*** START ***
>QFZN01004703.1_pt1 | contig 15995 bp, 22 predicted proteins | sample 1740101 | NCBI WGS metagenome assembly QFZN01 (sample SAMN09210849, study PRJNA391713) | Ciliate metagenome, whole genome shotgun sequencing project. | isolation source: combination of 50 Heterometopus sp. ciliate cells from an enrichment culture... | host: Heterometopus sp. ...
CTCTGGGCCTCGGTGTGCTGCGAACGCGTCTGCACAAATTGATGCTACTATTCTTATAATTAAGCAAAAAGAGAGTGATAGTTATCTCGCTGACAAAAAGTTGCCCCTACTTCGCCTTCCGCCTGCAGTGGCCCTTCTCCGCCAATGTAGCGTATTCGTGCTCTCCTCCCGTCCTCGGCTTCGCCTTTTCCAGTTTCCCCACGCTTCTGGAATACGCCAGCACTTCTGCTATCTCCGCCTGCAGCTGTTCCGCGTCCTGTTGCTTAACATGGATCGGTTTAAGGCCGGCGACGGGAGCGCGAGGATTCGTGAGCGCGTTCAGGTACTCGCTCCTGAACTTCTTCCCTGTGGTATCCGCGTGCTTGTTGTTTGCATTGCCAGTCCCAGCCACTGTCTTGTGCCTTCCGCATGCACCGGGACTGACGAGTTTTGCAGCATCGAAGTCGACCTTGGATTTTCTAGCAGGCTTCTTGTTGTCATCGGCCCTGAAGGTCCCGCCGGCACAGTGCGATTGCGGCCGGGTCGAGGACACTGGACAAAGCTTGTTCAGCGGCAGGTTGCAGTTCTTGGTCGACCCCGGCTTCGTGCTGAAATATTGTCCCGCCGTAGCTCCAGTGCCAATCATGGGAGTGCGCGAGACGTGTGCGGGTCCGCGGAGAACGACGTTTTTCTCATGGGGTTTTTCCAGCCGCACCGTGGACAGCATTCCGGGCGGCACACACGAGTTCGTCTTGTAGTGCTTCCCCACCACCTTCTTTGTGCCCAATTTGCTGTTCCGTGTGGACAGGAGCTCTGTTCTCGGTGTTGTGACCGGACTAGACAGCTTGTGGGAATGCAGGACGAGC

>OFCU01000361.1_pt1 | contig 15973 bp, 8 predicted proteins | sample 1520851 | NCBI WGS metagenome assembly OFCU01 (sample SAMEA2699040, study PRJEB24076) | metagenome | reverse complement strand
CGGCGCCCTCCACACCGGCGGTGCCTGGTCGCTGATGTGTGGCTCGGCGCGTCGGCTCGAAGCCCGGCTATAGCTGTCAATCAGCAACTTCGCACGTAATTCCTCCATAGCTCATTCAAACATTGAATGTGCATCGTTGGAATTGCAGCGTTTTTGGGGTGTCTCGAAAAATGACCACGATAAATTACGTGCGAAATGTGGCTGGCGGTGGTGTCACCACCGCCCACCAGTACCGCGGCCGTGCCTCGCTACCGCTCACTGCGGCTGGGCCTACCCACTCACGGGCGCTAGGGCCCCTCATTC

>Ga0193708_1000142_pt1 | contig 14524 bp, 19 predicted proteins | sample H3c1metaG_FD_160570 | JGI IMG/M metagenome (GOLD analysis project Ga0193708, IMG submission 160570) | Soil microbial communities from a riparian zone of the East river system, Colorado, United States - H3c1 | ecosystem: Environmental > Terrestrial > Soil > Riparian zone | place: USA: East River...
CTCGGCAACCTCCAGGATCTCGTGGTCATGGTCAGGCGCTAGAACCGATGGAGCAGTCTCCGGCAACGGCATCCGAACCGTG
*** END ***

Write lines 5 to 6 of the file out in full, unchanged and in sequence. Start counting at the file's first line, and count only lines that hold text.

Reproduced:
>Ga0193708_1000142_pt1 | contig 14524 bp, 19 predicted proteins | sample H3c1metaG_FD_160570 | JGI IMG/M metagenome (GOLD analysis project Ga0193708, IMG submission 160570) | Soil microbial communities from a riparian zone of the East river system, Colorado, United States - H3c1 | ecosystem: Environmental > Terrestrial > Soil > Riparian zone | place: USA: East River...
CTCGGCAACCTCCAGGATCTCGTGGTCATGGTCAGGCGCTAGAACCGATGGAGCAGTCTCCGGCAACGGCATCCGAACCGTG